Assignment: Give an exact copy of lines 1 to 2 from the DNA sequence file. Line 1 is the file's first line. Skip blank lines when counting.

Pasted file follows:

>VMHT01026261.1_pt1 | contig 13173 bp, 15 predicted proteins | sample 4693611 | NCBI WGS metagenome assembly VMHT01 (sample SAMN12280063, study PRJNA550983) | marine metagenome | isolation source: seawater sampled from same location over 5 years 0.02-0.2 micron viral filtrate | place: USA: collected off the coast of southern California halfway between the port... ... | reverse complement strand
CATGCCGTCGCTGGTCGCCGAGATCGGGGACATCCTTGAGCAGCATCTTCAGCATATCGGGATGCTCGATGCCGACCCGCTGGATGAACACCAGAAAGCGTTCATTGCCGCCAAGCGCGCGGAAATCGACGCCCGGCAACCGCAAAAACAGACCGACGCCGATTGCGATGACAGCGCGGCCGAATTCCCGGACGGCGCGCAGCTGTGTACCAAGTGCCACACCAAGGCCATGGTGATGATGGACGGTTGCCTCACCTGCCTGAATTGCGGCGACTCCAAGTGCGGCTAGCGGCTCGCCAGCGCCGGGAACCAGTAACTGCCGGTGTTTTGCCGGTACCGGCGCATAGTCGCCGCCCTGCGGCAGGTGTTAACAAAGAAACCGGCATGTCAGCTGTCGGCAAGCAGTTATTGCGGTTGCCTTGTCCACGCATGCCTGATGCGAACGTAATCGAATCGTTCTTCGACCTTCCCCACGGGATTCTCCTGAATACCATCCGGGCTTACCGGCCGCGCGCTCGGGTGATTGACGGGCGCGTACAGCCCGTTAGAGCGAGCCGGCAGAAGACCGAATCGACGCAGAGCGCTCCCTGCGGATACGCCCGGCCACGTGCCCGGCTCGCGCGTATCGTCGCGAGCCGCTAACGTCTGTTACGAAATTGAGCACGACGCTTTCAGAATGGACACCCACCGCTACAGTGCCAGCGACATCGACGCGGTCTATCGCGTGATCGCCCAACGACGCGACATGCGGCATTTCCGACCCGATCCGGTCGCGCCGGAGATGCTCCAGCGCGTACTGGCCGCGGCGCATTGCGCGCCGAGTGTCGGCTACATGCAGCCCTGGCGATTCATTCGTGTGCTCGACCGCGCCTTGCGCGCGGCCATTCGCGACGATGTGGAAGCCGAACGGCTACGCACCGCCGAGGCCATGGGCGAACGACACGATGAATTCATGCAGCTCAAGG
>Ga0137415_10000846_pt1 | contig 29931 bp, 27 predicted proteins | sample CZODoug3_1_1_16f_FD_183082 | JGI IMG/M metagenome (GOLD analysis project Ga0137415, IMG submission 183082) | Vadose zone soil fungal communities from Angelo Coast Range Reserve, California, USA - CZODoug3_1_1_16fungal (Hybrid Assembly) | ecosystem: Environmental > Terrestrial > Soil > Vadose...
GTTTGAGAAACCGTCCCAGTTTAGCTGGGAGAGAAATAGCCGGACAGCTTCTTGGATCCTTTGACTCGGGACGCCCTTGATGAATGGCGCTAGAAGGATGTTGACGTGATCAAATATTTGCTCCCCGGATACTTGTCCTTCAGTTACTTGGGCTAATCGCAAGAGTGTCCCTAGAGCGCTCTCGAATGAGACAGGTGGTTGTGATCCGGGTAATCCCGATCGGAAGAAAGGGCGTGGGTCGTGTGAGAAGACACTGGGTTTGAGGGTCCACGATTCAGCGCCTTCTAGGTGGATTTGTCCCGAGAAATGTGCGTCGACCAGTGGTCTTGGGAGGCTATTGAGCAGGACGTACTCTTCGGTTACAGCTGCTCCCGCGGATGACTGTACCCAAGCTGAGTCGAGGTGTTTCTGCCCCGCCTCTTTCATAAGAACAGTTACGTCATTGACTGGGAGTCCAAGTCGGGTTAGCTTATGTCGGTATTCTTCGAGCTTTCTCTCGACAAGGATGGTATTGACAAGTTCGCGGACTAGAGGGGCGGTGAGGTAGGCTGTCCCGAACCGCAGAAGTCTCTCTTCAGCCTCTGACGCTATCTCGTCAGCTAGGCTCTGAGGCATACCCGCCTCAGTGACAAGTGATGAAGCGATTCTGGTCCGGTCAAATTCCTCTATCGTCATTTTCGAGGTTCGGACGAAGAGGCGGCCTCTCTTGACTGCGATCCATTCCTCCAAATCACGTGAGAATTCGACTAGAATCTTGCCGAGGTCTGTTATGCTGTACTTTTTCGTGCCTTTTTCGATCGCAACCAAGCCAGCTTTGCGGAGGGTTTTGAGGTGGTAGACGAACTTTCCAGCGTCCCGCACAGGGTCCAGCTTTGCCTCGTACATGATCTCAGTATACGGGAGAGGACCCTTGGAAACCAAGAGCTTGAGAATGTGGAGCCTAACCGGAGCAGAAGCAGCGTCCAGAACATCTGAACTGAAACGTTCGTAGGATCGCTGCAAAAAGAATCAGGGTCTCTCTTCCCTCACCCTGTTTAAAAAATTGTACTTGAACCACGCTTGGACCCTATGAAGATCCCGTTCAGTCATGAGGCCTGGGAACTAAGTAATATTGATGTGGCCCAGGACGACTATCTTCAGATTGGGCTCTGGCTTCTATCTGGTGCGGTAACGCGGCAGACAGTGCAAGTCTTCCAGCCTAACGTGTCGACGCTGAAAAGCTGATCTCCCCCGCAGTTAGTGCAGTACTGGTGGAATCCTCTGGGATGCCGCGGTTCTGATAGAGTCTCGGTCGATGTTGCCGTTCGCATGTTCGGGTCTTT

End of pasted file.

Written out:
>VMHT01026261.1_pt1 | contig 13173 bp, 15 predicted proteins | sample 4693611 | NCBI WGS metagenome assembly VMHT01 (sample SAMN12280063, study PRJNA550983) | marine metagenome | isolation source: seawater sampled from same location over 5 years 0.02-0.2 micron viral filtrate | place: USA: collected off the coast of southern California halfway between the port... ... | reverse complement strand
CATGCCGTCGCTGGTCGCCGAGATCGGGGACATCCTTGAGCAGCATCTTCAGCATATCGGGATGCTCGATGCCGACCCGCTGGATGAACACCAGAAAGCGTTCATTGCCGCCAAGCGCGCGGAAATCGACGCCCGGCAACCGCAAAAACAGACCGACGCCGATTGCGATGACAGCGCGGCCGAATTCCCGGACGGCGCGCAGCTGTGTACCAAGTGCCACACCAAGGCCATGGTGATGATGGACGGTTGCCTCACCTGCCTGAATTGCGGCGACTCCAAGTGCGGCTAGCGGCTCGCCAGCGCCGGGAACCAGTAACTGCCGGTGTTTTGCCGGTACCGGCGCATAGTCGCCGCCCTGCGGCAGGTGTTAACAAAGAAACCGGCATGTCAGCTGTCGGCAAGCAGTTATTGCGGTTGCCTTGTCCACGCATGCCTGATGCGAACGTAATCGAATCGTTCTTCGACCTTCCCCACGGGATTCTCCTGAATACCATCCGGGCTTACCGGCCGCGCGCTCGGGTGATTGACGGGCGCGTACAGCCCGTTAGAGCGAGCCGGCAGAAGACCGAATCGACGCAGAGCGCTCCCTGCGGATACGCCCGGCCACGTGCCCGGCTCGCGCGTATCGTCGCGAGCCGCTAACGTCTGTTACGAAATTGAGCACGACGCTTTCAGAATGGACACCCACCGCTACAGTGCCAGCGACATCGACGCGGTCTATCGCGTGATCGCCCAACGACGCGACATGCGGCATTTCCGACCCGATCCGGTCGCGCCGGAGATGCTCCAGCGCGTACTGGCCGCGGCGCATTGCGCGCCGAGTGTCGGCTACATGCAGCCCTGGCGATTCATTCGTGTGCTCGACCGCGCCTTGCGCGCGGCCATTCGCGACGATGTGGAAGCCGAACGGCTACGCACCGCCGAGGCCATGGGCGAACGACACGATGAATTCATGCAGCTCAAGG